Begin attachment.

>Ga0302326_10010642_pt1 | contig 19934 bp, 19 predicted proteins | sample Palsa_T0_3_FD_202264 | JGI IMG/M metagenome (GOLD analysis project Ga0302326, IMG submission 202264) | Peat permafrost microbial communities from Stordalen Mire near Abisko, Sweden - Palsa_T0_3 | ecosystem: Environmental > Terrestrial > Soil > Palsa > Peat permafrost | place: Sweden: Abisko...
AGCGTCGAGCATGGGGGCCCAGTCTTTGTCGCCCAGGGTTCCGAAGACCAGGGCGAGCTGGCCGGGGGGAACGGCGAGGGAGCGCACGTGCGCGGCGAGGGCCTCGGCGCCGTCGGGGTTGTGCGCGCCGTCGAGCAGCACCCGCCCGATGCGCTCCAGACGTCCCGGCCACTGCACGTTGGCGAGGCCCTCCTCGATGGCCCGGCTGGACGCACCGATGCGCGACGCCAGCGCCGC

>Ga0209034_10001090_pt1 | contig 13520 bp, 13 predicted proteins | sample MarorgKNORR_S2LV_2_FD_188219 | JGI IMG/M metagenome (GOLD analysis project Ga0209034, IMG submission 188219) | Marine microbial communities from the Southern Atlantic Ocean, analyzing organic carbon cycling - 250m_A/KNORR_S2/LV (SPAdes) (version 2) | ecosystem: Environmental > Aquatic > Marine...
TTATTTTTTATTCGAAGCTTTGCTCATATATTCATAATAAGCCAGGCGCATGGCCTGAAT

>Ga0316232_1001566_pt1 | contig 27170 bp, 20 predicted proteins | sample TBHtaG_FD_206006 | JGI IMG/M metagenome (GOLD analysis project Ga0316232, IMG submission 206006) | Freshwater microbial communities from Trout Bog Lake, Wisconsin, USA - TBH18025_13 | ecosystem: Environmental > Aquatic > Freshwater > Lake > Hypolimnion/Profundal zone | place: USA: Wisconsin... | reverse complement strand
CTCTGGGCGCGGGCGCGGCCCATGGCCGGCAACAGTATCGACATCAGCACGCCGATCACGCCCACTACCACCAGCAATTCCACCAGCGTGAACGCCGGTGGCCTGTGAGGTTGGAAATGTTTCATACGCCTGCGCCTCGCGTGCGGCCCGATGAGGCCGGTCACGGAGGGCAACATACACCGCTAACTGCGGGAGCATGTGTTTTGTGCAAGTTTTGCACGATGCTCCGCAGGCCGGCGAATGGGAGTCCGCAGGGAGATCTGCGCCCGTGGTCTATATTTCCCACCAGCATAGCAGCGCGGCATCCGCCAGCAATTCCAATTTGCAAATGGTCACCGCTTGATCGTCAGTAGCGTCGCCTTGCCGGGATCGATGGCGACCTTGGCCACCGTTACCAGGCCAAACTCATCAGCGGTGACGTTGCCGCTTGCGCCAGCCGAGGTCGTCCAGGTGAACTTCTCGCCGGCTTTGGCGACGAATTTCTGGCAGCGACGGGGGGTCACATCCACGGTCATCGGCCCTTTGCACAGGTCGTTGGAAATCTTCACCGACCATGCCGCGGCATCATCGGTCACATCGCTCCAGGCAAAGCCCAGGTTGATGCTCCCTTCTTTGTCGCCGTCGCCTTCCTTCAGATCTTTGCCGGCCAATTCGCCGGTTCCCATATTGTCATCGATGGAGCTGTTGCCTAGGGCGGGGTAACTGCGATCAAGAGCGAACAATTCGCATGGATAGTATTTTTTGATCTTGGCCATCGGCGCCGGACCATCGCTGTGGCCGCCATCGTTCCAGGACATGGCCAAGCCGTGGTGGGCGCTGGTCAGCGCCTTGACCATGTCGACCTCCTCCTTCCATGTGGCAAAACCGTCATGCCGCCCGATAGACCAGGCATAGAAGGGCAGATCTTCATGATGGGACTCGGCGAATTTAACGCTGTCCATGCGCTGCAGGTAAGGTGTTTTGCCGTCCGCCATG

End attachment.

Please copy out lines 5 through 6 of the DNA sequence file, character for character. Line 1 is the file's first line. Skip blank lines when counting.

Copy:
>Ga0316232_1001566_pt1 | contig 27170 bp, 20 predicted proteins | sample TBHtaG_FD_206006 | JGI IMG/M metagenome (GOLD analysis project Ga0316232, IMG submission 206006) | Freshwater microbial communities from Trout Bog Lake, Wisconsin, USA - TBH18025_13 | ecosystem: Environmental > Aquatic > Freshwater > Lake > Hypolimnion/Profundal zone | place: USA: Wisconsin... | reverse complement strand
CTCTGGGCGCGGGCGCGGCCCATGGCCGGCAACAGTATCGACATCAGCACGCCGATCACGCCCACTACCACCAGCAATTCCACCAGCGTGAACGCCGGTGGCCTGTGAGGTTGGAAATGTTTCATACGCCTGCGCCTCGCGTGCGGCCCGATGAGGCCGGTCACGGAGGGCAACATACACCGCTAACTGCGGGAGCATGTGTTTTGTGCAAGTTTTGCACGATGCTCCGCAGGCCGGCGAATGGGAGTCCGCAGGGAGATCTGCGCCCGTGGTCTATATTTCCCACCAGCATAGCAGCGCGGCATCCGCCAGCAATTCCAATTTGCAAATGGTCACCGCTTGATCGTCAGTAGCGTCGCCTTGCCGGGATCGATGGCGACCTTGGCCACCGTTACCAGGCCAAACTCATCAGCGGTGACGTTGCCGCTTGCGCCAGCCGAGGTCGTCCAGGTGAACTTCTCGCCGGCTTTGGCGACGAATTTCTGGCAGCGACGGGGGGTCACATCCACGGTCATCGGCCCTTTGCACAGGTCGTTGGAAATCTTCACCGACCATGCCGCGGCATCATCGGTCACATCGCTCCAGGCAAAGCCCAGGTTGATGCTCCCTTCTTTGTCGCCGTCGCCTTCCTTCAGATCTTTGCCGGCCAATTCGCCGGTTCCCATATTGTCATCGATGGAGCTGTTGCCTAGGGCGGGGTAACTGCGATCAAGAGCGAACAATTCGCATGGATAGTATTTTTTGATCTTGGCCATCGGCGCCGGACCATCGCTGTGGCCGCCATCGTTCCAGGACATGGCCAAGCCGTGGTGGGCGCTGGTCAGCGCCTTGACCATGTCGACCTCCTCCTTCCATGTGGCAAAACCGTCATGCCGCCCGATAGACCAGGCATAGAAGGGCAGATCTTCATGATGGGACTCGGCGAATTTAACGCTGTCCATGCGCTGCAGGTAAGGTGTTTTGCCGTCCGCCATG